Ka-chink. So much for Mac invulnerability to malware. The facts
Ransomware was added to the update package of a Mac app for several days already. People downloading the Transmission app – an open-source BitTorrent client that wasn’t updated for two years – also got the KeRanger ransomware, timed to lock and encrypt files three days after installation.
It appears that the cybercriminals somehow obtained and misused a valid Mac app development certificate which enabled the ransomware to get past Apple’s Gatekeeper (the security protection system running on each Mac).
There are three major security points that need to be remembered:
- Yes, Macs CAN get hit with malware. While the numbers of potentially infected Mac devices are quite small compared to all Windows PCs, the importance here is both psychological and operational – it is important for Mac users to realize that they are not simply invulnerable because they use a sleek device designed by Steve Jobs. And, along with this vulnerability they should start taking some operational precautions.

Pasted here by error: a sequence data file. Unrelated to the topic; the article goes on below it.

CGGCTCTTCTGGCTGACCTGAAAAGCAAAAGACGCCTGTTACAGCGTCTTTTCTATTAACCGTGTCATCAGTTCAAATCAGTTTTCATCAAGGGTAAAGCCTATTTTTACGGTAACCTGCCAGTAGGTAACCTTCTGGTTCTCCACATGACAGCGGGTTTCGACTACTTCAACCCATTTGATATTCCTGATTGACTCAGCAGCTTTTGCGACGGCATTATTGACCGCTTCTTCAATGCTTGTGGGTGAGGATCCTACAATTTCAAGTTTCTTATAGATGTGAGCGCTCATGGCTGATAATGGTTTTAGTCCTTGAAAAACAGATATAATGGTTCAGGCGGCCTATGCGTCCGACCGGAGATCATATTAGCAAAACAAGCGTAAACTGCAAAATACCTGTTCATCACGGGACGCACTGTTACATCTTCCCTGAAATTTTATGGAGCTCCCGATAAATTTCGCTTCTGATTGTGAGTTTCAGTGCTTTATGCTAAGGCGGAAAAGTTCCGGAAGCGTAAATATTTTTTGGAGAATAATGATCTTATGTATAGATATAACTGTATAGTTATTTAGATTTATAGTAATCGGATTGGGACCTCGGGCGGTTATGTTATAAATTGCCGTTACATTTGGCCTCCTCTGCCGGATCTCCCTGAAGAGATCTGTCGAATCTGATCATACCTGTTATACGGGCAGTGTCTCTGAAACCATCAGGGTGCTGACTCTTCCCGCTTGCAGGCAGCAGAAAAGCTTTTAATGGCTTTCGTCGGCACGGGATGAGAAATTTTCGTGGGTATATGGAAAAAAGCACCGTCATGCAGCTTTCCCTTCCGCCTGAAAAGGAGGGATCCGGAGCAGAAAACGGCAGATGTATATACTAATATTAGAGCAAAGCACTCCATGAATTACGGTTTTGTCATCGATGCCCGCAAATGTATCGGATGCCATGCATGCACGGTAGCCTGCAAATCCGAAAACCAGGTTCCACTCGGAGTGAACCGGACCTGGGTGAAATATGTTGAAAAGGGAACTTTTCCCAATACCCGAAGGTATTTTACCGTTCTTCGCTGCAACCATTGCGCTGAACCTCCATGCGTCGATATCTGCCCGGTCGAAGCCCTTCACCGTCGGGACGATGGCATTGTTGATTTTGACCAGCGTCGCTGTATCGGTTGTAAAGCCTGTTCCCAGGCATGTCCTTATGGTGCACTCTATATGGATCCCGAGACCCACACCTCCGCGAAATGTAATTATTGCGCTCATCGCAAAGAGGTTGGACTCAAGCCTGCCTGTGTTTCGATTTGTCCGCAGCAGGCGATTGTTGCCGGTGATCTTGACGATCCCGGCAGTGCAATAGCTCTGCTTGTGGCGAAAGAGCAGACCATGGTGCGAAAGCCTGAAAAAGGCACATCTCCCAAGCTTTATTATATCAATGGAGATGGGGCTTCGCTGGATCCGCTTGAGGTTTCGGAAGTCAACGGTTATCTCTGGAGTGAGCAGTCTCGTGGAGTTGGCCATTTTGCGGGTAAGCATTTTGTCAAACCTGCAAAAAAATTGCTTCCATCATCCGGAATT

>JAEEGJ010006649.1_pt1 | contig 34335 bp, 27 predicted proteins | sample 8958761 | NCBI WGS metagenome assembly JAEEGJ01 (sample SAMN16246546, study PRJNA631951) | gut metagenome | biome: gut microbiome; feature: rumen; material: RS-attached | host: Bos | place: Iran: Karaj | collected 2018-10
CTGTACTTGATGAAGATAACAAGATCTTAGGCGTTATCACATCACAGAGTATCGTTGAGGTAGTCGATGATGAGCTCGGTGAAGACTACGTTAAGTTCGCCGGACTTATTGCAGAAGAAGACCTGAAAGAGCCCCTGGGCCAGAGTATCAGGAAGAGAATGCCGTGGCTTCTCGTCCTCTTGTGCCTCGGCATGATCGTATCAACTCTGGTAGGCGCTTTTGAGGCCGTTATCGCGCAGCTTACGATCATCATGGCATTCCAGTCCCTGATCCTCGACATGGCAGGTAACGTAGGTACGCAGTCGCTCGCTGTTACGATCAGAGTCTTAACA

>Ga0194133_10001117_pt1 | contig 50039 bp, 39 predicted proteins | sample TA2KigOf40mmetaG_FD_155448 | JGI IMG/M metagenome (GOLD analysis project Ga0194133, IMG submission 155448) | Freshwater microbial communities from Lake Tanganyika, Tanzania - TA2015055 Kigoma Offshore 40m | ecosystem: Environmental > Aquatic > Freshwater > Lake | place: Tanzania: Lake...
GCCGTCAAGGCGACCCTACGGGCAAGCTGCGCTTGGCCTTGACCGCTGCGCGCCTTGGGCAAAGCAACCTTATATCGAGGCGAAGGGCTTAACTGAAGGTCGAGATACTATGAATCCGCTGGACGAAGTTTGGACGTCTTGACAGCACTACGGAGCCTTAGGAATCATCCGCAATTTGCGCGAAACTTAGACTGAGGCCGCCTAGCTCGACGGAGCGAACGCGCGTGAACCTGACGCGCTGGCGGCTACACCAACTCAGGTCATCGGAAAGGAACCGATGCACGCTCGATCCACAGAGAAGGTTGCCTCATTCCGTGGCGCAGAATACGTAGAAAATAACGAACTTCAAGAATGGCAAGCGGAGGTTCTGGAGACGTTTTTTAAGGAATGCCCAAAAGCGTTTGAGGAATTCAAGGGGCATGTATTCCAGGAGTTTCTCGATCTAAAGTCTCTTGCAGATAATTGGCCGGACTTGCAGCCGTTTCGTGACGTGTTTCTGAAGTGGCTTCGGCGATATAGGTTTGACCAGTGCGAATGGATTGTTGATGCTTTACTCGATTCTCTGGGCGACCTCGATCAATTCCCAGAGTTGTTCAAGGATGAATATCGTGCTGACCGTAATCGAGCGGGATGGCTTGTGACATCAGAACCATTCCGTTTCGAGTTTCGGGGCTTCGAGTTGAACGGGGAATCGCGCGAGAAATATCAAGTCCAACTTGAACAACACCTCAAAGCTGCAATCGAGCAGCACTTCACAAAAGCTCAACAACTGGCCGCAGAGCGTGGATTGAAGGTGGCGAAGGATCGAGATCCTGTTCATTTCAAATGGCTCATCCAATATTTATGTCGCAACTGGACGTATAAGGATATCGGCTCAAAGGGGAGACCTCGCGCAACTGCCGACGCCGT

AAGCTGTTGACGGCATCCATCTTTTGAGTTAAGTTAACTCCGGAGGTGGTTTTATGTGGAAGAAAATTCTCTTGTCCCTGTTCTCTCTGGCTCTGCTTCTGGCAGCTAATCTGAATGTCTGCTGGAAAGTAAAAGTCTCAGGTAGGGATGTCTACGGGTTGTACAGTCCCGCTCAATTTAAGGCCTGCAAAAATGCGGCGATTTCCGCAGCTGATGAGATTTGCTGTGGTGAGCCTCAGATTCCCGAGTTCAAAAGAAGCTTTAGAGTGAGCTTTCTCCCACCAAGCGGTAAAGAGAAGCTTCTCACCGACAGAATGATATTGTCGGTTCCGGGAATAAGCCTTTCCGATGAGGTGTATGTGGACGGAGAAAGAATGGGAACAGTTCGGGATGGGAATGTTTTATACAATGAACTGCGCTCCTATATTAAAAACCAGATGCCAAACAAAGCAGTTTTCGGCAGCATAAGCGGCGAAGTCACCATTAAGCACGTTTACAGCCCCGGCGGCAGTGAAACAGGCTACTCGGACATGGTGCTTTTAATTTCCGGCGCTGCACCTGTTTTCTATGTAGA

- Ransomware is going multiplatform. We now have samples of ransomware designed individually for the big three operating systems – Android, OS X, and Windows. So far, we haven’t seen a ransomware sample that can operate on all platforms at once but maybe that is next as there are some code languages that can be executed on different platforms. 2016 is really looking like the year of ransomware.
- Look out for the Achilles’ certificate. There have been certificate issues along the years in several different ways. If cybercriminals with their malware want to infect platforms like Apple OS, they will eventually find ways to bypass security policies. This latest effort had a misused developer’s certificate running as a valid application on the Mac environment. Certificates are misused with everyday Trojans for Windows systems. Overall, the certification system is an Achilles’ heel for IT security.